Fitness Goals for Horsemen | Be Equestrian Fit

Use the skills you’ve developed as a horseman to create change in your personal health and wellness.
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As a rider, you’re familiar with goal setting. You regularly set goals for yourself and your horse to win year-end awards, enjoy more time on the trail, or master a specific maneuver. Applied to your own health and fitness, that can feel more difficult even if it’s not. Just like horseback riding is a lifestyle, so is wellness. It requires the same disciplines of routine, and consistent goal setting as horsemanship.

Kelly Workout Barn

Fitness and riding goals benefit one-another

The benefit of fitness is that it improves your horse-life, which means the two don’t have to be mutually exclusive. In fact, you can set fitness-related goals that complement your riding goals. Learn to set effective goals and tools to ensure that you’re successful.

Start with the End in Mind

The first step to reaching a goal is setting it in the first place. If you plan to invest the time to make the end result happen, it’s also worth taking the time to clearly define the goal itself. This ensures that your effort is directly focused, and competing priorities don’t derail you along your journey. It also allows you to celebrate success because you know what “made it” looks like. S.M.A.R.T.-goal creation is an effective method to do this.

Specific. Your goal should be specific enough that you can direct your path to it. General fitness improvement can mean anything, whereas weight loss or increased riding endurance are goals you can plan toward.

Measurable. If the goal isn’t value-based, it becomes difficult to track progress. Again, if the goal is to improve your endurance for riding, then define an actual amount of time you want to be able to ride such as, all day on the trail or make it through a one-hour lesson with your trainer.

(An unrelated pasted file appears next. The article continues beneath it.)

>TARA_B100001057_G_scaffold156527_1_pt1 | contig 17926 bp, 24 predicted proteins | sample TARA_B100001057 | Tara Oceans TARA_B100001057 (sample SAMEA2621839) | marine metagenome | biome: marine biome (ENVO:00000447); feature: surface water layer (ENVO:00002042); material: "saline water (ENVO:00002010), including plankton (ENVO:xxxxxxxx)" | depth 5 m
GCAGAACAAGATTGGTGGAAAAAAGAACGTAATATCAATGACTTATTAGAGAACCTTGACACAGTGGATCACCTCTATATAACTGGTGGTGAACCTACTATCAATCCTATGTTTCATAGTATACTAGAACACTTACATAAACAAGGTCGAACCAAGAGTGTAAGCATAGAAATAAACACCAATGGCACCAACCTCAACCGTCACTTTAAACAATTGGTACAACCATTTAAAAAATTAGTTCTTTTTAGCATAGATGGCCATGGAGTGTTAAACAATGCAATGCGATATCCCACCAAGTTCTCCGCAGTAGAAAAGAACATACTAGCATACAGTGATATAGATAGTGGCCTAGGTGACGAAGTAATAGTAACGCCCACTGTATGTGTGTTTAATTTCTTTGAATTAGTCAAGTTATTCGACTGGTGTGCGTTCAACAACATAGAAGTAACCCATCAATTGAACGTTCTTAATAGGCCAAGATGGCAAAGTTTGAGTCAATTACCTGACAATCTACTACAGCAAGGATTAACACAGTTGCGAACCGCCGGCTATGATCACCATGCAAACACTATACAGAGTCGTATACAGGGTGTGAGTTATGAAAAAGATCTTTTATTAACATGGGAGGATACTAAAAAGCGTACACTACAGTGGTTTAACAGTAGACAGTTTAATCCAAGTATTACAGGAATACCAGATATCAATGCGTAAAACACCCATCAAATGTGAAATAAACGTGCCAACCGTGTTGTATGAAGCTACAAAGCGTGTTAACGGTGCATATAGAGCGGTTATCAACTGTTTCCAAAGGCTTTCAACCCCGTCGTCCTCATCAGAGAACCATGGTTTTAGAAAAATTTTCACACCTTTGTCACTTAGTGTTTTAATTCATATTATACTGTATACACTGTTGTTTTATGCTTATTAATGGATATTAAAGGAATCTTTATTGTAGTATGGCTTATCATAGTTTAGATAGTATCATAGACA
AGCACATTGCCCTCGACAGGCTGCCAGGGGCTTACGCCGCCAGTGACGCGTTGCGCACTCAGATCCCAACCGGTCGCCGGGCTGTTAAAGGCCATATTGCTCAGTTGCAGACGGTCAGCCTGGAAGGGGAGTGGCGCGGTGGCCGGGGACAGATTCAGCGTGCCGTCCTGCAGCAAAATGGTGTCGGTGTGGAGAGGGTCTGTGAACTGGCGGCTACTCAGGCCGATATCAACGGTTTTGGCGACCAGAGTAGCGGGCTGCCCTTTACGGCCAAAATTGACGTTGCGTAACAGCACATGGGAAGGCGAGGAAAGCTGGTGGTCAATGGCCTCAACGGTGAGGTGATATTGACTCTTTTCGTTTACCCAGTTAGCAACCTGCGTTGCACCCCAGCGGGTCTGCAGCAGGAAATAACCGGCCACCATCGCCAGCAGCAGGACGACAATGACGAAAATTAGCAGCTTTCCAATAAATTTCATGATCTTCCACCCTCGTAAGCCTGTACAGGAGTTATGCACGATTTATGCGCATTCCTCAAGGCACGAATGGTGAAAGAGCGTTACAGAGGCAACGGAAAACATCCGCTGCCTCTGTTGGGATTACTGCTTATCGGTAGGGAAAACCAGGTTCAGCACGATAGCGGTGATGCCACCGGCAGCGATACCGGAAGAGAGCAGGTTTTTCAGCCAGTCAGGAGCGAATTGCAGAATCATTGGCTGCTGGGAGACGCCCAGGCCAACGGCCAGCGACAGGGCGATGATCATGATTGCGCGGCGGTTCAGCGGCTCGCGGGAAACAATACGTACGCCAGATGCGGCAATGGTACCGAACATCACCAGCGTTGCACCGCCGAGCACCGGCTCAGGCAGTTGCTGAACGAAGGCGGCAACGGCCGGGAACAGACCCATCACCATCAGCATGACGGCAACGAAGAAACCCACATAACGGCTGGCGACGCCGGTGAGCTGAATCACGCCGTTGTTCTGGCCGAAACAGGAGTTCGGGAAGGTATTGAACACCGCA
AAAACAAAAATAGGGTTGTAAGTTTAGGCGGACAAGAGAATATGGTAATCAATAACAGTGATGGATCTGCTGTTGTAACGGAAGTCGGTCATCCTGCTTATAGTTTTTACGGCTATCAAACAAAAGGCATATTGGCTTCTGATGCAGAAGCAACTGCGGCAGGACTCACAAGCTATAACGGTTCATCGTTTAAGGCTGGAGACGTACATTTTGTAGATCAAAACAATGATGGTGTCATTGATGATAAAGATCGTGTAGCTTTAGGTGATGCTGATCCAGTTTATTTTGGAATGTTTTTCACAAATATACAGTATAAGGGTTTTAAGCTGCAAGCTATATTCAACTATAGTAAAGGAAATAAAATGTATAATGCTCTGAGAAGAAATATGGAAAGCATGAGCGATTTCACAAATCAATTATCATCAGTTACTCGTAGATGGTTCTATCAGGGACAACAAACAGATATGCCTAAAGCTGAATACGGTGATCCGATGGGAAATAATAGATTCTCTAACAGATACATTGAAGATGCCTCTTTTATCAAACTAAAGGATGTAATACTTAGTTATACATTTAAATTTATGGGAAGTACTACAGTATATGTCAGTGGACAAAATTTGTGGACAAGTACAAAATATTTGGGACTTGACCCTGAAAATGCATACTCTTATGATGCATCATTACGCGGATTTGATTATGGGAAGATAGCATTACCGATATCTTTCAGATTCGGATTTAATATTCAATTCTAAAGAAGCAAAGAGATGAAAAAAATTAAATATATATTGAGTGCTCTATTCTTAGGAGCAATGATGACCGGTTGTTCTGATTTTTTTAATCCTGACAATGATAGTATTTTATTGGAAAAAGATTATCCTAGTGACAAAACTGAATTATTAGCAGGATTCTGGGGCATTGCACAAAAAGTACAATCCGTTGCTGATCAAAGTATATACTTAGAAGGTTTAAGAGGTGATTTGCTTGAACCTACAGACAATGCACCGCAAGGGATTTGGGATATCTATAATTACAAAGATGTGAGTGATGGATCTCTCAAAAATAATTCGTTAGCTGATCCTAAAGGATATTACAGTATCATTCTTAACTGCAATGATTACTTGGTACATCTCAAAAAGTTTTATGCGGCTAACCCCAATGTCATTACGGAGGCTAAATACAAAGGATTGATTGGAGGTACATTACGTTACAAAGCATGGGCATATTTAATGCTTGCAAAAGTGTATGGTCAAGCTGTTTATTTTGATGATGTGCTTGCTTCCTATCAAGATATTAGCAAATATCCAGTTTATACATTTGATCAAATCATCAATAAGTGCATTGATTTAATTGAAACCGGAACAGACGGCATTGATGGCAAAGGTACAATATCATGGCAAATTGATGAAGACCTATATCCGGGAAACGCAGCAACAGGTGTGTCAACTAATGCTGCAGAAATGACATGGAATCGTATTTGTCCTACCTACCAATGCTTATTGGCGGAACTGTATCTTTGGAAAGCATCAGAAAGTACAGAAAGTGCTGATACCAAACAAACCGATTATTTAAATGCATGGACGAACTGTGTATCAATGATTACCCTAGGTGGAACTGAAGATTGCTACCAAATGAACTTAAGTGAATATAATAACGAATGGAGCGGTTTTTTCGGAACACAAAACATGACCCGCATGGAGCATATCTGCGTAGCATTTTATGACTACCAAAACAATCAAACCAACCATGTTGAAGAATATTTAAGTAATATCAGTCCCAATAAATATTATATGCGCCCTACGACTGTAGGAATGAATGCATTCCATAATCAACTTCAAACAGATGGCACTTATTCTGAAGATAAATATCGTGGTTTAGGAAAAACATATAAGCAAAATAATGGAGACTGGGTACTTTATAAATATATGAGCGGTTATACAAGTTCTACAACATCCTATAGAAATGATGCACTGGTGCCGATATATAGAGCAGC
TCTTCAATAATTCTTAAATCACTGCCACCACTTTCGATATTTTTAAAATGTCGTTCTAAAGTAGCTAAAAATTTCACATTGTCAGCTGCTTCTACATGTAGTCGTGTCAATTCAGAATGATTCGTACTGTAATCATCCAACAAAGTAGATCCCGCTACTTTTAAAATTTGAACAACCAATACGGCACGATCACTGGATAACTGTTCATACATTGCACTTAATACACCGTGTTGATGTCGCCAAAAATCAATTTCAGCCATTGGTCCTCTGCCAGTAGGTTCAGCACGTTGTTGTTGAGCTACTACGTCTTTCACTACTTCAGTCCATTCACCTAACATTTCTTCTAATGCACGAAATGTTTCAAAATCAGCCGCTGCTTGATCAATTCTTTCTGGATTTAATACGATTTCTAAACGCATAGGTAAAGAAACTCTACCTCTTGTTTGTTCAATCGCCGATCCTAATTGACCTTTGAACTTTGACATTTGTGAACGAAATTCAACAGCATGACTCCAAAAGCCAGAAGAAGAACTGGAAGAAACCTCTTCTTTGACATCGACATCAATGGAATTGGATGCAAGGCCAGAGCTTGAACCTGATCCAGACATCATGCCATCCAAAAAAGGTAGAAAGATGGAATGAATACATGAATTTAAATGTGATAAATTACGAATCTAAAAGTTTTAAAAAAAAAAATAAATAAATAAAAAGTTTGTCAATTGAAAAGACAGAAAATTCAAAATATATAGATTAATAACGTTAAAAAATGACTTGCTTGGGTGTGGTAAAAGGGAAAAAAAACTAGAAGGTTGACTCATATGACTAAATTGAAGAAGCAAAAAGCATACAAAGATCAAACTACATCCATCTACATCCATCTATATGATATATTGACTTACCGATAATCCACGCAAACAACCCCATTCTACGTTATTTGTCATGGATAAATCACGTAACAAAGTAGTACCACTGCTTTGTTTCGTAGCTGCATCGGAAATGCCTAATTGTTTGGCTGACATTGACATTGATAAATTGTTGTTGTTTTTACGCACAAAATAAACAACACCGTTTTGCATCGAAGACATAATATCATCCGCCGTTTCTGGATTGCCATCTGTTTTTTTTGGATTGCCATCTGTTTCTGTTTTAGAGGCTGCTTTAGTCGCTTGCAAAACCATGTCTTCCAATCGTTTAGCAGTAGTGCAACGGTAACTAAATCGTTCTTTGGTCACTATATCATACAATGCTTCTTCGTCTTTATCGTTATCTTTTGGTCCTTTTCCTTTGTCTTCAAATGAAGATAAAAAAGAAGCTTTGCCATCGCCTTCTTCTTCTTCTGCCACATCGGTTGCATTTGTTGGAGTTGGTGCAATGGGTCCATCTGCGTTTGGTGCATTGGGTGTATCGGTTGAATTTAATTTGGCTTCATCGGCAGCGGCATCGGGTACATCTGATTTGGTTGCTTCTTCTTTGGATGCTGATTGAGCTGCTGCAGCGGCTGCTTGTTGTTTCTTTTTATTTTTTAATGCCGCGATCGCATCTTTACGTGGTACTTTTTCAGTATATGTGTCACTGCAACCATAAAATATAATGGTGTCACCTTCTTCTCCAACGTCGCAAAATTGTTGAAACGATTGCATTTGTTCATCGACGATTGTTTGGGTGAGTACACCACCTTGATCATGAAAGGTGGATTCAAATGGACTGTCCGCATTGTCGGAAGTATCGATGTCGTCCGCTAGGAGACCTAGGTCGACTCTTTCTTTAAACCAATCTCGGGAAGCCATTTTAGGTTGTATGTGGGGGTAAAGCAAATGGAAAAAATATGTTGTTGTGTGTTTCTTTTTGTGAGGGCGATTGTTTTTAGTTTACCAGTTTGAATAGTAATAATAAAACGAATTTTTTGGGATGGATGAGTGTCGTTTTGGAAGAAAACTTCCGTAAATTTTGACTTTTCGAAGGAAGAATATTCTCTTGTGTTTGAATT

Actionable. You must be able to take actions toward your goal over time. To improve your ability to ride for longer periods, you’ll need to ride more, of course; you’ll likely also need to commit more time to your conditioning outside of the saddle through running, walking, or biking for example.

Realistic. Your goal should be reasonable given your time and resources. Be sure you can commit a certain number of hours each day or week to your goal before you start. Also be sure you have the resources to do the work. For example, if you plan to run more, invest in a pair of good shoes!

Time-bound. Set your goal far enough into the future that it can be reasonably achieved, but not so far that you lose focus. If you’d like to increase your endurance to enjoy a two-day end-of-summer trail ride with your friends, give yourself more than one week’s lead-time to reasonably prepare for the challenge.

If you don’t have a plan, plan to fail

Your ability to achieve your goal is only as good as the time and effort you commit to it. Like your horse, you can’t get into better shape overnight---or master a maneuver or change a habit. It takes time and consistency.

After you’ve identified your S.M.A.R.T. goal, make it visible to yourself. Write it on a piece of paper and post or write it on your fridge, your bathroom mirror, your workday computer, or wherever you’re sure you’ll see it every day. Each day you make a decision to move closer to your goal, and it’s much easier to stay committed with a constant reminder in front of you.

Set micro-goals. If your goal is to lose a certain amount of weight or be fit enough to go on a summer trail ride, set small goals that’ll get you to that ultimate weighty accomplishment. A macro-goal can feel daunting and unattainable, but if you take it one small achievement at a time, it seems more manageable.